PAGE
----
OSHA’s ongoing Fall Prevention Campaign was developed in partnership with the National Institute for Occupational Safety and Health and NIOSH’s National Occupational Research Agenda program. Begun in 2012, the campaign provides employers with lifesaving information and educational materials on how to prevent falls, provide the right equipment for workers and train employees to use fall protection equipment properly.

Material Handling Systems/MHS Technical Services has 15 business days from receipt of its citations and penalties to comply, request an informal conference with OSHA’s area director, or contest the findings before the independent Occupational Safety and Health Review Commission.

To ask questions, obtain compliance assistance, file a complaint, or report amputations, eye loss, workplace hospitalizations, fatalities or situations posing imminent danger to workers, the public should call OSHA’s toll-free hotline at 800-321-OSHA (6742) or the agency’s North Aurora office at 630-896-8700.

Under the Occupational Safety and Health Act of 1970, employers are responsible for providing safe and healthful workplaces for their employees. OSHA’s role is to ensure these conditions for America’s working men and women by setting and enforcing standards, and providing training, education and assistance. For more information, visit http://www.osha.gov.

# # #

Media Contacts:

Scott Allen, 312-353-6976, allen.scott@dol.gov
Rhonda Burke, 312-353-6976, burke.rhonda@dol.gov

Release Number: 16-1572-CHI

Fall Protection Training – Miller Fall Protection

“The “Vert Alert” Lanyard Attachment Warning System Saves Lives”

VertAlertSCA_full

The VertAlert verbally warns the lift operator if the safety harness lanyard has not been properly attached to the lift anchor point. The VertAlert will not allow the lift to proceed UP until it has verified this proper attachment.

It will also collect and store data on lift activity including safety violations and if any attempts were made by the operator to circumvent this safety system. See more information about this unique and excellent system at: http://millennialplatform.com/ or email Paul Baillergian at  paul@suncook-intl.com 

“New Traveler’s Insurance Report – 170 Billion In Cost & 3.7 Million Workers Injured Per Year”

worker-with-head-injuryOf all public sector and private US businesses, roughly 3.7 million workers are injured per year. Businesses spend $170 billion per year on costs associated with occupational injuries and illnesses (according to OSHA) – and these findings provide critical insight on how the numbers add up.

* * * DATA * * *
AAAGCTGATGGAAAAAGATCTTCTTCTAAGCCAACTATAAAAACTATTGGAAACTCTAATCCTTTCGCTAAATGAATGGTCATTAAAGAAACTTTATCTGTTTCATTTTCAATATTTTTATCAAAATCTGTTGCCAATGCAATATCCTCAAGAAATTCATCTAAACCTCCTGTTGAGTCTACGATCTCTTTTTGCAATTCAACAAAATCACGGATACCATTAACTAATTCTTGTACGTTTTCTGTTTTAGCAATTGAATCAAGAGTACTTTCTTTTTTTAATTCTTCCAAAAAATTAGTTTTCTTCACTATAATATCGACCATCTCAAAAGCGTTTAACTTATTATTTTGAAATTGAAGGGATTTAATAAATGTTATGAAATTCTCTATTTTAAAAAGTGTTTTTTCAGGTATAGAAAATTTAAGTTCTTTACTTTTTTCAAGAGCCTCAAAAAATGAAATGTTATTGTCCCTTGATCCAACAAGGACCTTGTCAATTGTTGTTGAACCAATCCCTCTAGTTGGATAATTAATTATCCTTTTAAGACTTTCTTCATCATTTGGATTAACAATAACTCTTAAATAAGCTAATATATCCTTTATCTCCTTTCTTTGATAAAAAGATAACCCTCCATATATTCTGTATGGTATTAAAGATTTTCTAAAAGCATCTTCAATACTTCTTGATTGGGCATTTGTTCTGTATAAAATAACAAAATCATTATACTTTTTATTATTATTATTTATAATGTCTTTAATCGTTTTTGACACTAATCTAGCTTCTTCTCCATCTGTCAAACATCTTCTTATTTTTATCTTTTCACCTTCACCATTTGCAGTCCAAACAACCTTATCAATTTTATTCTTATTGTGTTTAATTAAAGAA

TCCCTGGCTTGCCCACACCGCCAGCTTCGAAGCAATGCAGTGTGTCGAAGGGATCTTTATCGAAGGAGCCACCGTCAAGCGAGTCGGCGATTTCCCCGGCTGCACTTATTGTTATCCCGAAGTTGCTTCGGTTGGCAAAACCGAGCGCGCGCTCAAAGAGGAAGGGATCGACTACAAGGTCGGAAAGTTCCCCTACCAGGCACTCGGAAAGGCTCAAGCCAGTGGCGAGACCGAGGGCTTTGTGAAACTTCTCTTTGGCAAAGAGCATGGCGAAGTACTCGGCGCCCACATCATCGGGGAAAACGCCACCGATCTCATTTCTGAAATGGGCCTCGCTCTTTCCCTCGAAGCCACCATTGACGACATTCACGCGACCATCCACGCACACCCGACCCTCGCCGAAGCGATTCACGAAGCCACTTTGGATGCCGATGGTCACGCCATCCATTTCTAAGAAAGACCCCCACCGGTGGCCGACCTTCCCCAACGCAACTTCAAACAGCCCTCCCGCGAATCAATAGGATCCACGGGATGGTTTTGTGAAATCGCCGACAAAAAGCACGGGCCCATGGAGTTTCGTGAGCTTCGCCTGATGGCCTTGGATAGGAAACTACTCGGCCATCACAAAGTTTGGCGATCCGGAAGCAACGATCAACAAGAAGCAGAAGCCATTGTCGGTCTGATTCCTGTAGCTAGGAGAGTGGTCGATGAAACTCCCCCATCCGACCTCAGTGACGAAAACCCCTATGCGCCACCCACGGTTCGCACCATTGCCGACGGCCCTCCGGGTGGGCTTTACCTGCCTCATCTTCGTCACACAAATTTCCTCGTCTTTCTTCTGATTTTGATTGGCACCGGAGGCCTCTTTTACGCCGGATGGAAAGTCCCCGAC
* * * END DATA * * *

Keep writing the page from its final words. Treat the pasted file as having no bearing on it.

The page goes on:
The nature of employee injuries in the modern workplace is changing in a variety of ways. Improved workplace safety management efforts over the past 25 years have led to a decrease in the frequency of workers compensation claims. During this time, Travelers has seen an increase in the severity of those claims.1 Preventing even a single injury, or managing the injured worker’s return to work as soon as medically appropriate, can have a significant impact on the health of your workforce and on your company’s bottom line.

The Travelers Injury Impact Report, an analysis of workplace injuries based on Travelers Claim data collected between 2010-2015, identifies the most frequent injuries, those with the greatest severity and the top causes of workplace accidents, both by industry and by business size. This information can be helpful for employers to understand how to manage their exposures and tailor training programs for their workforce in their particular market and industry.

According to the Travelers Claim data, strains and sprains topped all lists for most frequent types of injuries, except for small businesses, which experienced cuts and punctures most frequently, followed by strains and sprains. Contusions, fractures and inflammation rounded out the list of the top five most frequent injuries.

Chart of Top 5 Most Frequent Injuries, by claim count

The report also explores the top five most frequent accident causes, with material handling topping the lists of most frequent causes of injury, followed by slips, trips and falls, struck by/striking against injuries, tool handling and cumulative trauma, according to claim count across all industries and all claims. “The injury type only tells part of the story,” explains Woody Dwyer, a Travelers Risk Control safety professional. “Identifying that root cause helps us determine the best strategies to help prevent future accidents and reduce their severity.”